Collins statement on Firearms Hearing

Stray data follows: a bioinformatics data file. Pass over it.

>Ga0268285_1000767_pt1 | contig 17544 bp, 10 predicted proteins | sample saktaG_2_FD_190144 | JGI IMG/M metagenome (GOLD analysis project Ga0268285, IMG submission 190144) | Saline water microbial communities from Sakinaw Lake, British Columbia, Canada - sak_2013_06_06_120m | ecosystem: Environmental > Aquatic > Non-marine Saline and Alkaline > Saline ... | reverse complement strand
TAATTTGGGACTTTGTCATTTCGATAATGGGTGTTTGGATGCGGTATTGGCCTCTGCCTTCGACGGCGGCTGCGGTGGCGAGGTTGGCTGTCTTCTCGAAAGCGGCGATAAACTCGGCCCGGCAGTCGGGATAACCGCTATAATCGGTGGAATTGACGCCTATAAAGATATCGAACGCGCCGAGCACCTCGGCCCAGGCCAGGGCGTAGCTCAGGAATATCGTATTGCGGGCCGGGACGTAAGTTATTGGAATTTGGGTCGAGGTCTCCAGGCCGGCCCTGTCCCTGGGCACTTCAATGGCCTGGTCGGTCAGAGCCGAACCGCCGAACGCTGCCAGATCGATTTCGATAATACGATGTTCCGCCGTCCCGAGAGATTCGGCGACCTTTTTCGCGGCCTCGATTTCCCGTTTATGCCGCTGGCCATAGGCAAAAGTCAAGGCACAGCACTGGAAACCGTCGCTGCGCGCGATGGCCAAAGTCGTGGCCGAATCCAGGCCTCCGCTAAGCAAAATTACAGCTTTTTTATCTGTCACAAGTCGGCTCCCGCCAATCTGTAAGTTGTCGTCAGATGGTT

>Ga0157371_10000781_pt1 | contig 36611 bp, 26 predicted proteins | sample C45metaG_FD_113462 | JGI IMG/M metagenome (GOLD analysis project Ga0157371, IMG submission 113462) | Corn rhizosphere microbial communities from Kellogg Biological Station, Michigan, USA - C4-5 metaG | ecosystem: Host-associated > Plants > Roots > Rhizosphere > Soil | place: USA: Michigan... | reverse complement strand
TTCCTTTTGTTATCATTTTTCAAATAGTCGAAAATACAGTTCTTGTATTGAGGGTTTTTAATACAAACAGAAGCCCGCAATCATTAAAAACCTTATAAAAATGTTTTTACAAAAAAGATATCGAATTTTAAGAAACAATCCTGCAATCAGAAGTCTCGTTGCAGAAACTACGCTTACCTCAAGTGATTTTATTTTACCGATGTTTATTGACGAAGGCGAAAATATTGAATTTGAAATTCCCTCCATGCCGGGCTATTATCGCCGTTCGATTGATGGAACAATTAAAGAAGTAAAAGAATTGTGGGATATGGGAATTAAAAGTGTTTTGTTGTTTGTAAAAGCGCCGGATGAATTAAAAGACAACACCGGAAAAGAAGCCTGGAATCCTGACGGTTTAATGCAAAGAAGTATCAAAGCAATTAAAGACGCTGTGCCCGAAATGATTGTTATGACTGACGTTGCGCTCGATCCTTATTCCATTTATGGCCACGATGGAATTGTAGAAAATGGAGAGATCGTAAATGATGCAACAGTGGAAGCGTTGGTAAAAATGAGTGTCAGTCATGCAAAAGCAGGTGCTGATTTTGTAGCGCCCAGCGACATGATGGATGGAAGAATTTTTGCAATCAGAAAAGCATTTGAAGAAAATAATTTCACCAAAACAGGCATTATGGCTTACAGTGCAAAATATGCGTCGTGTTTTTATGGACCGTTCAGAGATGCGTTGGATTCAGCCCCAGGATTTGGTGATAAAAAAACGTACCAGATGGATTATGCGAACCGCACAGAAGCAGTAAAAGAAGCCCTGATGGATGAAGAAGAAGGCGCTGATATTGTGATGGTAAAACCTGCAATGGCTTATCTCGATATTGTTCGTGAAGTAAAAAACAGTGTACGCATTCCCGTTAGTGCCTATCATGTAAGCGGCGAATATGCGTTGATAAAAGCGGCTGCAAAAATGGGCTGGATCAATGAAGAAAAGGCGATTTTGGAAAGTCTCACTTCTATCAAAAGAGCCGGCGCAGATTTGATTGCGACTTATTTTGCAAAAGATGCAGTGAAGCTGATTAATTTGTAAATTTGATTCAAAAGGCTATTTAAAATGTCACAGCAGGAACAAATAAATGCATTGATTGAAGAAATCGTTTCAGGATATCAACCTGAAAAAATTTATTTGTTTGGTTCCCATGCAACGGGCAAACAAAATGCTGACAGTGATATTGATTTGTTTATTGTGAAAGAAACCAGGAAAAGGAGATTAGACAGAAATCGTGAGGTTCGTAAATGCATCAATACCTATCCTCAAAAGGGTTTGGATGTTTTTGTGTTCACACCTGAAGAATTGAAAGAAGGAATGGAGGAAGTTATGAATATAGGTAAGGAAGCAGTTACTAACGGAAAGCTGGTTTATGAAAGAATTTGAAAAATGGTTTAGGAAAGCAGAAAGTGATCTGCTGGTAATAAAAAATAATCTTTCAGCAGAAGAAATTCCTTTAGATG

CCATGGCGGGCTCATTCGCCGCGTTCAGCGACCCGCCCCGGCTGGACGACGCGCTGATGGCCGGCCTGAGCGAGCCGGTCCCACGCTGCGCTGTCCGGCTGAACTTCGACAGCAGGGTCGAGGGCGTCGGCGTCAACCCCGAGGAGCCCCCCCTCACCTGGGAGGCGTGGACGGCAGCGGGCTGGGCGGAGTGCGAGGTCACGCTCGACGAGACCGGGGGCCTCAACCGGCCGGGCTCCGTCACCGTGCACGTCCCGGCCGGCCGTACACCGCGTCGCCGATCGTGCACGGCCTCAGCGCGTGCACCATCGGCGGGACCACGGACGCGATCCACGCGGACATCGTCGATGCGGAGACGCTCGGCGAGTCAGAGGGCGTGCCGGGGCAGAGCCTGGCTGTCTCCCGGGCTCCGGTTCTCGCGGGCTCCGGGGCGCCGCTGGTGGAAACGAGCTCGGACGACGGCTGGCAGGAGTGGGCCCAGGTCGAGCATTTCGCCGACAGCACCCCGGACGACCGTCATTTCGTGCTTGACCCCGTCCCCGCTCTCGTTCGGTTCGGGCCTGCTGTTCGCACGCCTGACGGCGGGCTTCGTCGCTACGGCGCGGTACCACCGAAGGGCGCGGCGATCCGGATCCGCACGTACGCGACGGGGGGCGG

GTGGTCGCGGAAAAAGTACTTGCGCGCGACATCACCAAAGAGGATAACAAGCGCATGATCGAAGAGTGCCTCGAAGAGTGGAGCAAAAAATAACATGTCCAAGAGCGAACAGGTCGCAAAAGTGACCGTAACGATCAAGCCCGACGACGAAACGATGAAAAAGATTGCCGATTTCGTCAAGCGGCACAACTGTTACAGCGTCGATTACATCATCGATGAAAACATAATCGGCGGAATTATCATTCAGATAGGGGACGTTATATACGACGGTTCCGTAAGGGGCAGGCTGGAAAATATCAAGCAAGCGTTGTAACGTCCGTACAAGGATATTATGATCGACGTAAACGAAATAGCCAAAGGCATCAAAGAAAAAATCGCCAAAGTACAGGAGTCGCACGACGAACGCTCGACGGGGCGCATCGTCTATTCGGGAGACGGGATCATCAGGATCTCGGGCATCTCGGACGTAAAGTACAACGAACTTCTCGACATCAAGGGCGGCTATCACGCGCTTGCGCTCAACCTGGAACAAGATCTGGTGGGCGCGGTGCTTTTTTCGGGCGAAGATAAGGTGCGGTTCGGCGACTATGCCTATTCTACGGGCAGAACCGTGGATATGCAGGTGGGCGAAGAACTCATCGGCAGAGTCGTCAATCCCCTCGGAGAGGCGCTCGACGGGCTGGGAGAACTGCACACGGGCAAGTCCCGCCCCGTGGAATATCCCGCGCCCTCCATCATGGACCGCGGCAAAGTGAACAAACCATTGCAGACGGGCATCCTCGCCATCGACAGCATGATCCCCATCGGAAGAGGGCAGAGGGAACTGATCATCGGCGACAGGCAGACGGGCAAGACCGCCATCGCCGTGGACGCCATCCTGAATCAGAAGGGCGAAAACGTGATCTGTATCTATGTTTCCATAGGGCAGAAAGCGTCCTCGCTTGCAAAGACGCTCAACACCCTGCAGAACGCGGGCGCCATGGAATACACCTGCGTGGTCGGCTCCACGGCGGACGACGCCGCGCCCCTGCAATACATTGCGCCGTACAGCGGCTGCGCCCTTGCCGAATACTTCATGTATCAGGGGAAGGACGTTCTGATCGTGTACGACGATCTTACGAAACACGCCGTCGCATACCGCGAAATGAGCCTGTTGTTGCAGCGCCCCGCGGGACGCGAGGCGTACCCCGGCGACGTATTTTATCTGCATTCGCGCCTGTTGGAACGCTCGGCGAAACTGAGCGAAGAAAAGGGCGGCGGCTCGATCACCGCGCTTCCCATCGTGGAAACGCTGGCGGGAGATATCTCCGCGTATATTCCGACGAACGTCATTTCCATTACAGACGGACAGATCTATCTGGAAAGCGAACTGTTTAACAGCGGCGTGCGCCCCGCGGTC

Rep. Doug Collins (R-Ga.), Ranking Member of the House Judiciary Committee, made the following opening statement at Wednesday’s hearing on firearms.  Ranking Member Collins said, “Thank you, Mr. Chairman, for holding today’s hearing on so-called “assault weapons.” Let’s hope after today’s hearing, we all have a better understanding of these types of rifles and how often they are used in committing crimes, particularly murder.  I hope we can have an open and honest dialogue about the firearms my colleagues wish to ban. I hope we can avoid the rhetoric that has plagued this discussion for decades. Only when we are equipped with the facts can we mobilize to effectively prevent violent crime — a goal we all share.  Let’s first look at the term “assault weapon” and when that term entered the American lexicon. Many attribute the invention of the term to Josh Sugarmann, the boss of one of our witnesses today. In 1988, Mr. Sugarmann stated, “Assault weapons — just like armor-piercing bullets, machine guns, and plastic firearms — are a new topic. The weapons’ menacing looks, coupled with the public’s confusion over fully automatic machine guns versus semi-automatic assault weapons — anything that looks like a machine gun is assumed to be a machine gun — can only increase the chance of public support for restrictions on these weapons. In addition, few people can envision a practical use for these weapons.”  “Assault weapons,” however, are not “assault rifles.” Assault rifles are rapid-fire, magazine-fed rifles designed for military use. They are shoulder-fired weapons that allow the shooter to select between settings: semi-automatic (requiring the operator to pull the trigger for each shot) and fully automatic (allowing the operator to hold the trigger as the gun fires continuously or in three-shot-bursts). As Mr. Sugarmann’s statement indicates, so-called “assault weapons” are semi-automatic — they aren’t assault rifles and can’t be used as fully automatic assault rifles. Semi-automatic firearms require you to pull the trigger each time for each shot, just as a pistol requires one trigger pull per shot.  Unfortunately, many in the American public, in the media and, shockingly, in this body do not understand the difference. We must understand what different firearms do and how they function if we want to have effective laws to prevent gun violence. I can’t imagine anyone here today would advocate for legislation that does not actually make our families safer, but that’s where I fear we’re headed. One member of this committee has conflated the terms “assault rifle” and “assault weapon” multiple times in dear colleague letters seeking support for a bill banning “assault weapons,” and, as we dive into these conversations, let’s clear up another popular misconception. The “A.R.” in AR-15 does not stand for “assault rifle.” It stands for ArmaLite Rifle model 15. AR-15’s are not assault rifles — they’re semi-automatic firearms that function similarly to wooden hunting rifles, where the operator pulls the trigger to fire each shot. The differences between these guns are largely cosmetic.  Sadly, certain members are not alone in sowing disinformation when it comes to so-called “assault weapons.” A state senator from California, when speaking about an “assault weapon,” stated, “This right here has the ability with a .30-caliber clip to disperse 30 bullets within half a second. Thirty magazine clip in half a second.” This is either a blatant misrepresentation or an indication of shocking ignorance. Even a fully automatic, military-issued M4 cannot fire at such a rate. Another member of this committee stated, “I’ve held an AR-15 in my hand, I wish I hadn’t. It is as heavy as 10 boxes that you might be moving and the bullet that is utilized, a .50 caliber, these kinds of bullets, need to be licensed and do not need to be on the street.” This brief statement somehow manages to make several misrepresentations. An AR-15 weighs between six and seven pounds and fires a .223 round of ammunition. It does not fire .50 caliber ammunition. Anyone who knows anything about firearms knows it’s absurd to suggest that.  I hope we can clear up these misconceptions in today’s hearing. My hopes aren’t high, however, when I hear a Democrat presidential candidate proclaim, “Hell yes, we’re going to take your AR-15.” Let’s hope rational heads prevail here today. Finally, let’s review how these so-called “assault weapons” are used in a crime. Some estimates calculate the number of “assault weapons” in private hands at around 10 million. In 2017, according to the FBI, there were 403 murders committed with all rifles, not just those deemed by some to be “assault weapons.” By comparison, knives or other cutting instruments were used in 1,591 murders. Blunt objects such as clubs, hammers and bats were used in 467 murders. Hands and feet were used in 696 murders. In the same year, the National Highway Traffic Safety Administration found speeding killed 9,717 people. I have yet to see any of my colleagues advocate for prohibiting the purchase or possession of a vehicle capable of traveling more than 70 miles per hour. My friends, if we are going to have this debate, we must be honest with each other and take the time to learn basic facts about the items you are looking to ban. That is not too much to ask. Hopefully the witnesses here today can assist with that task.”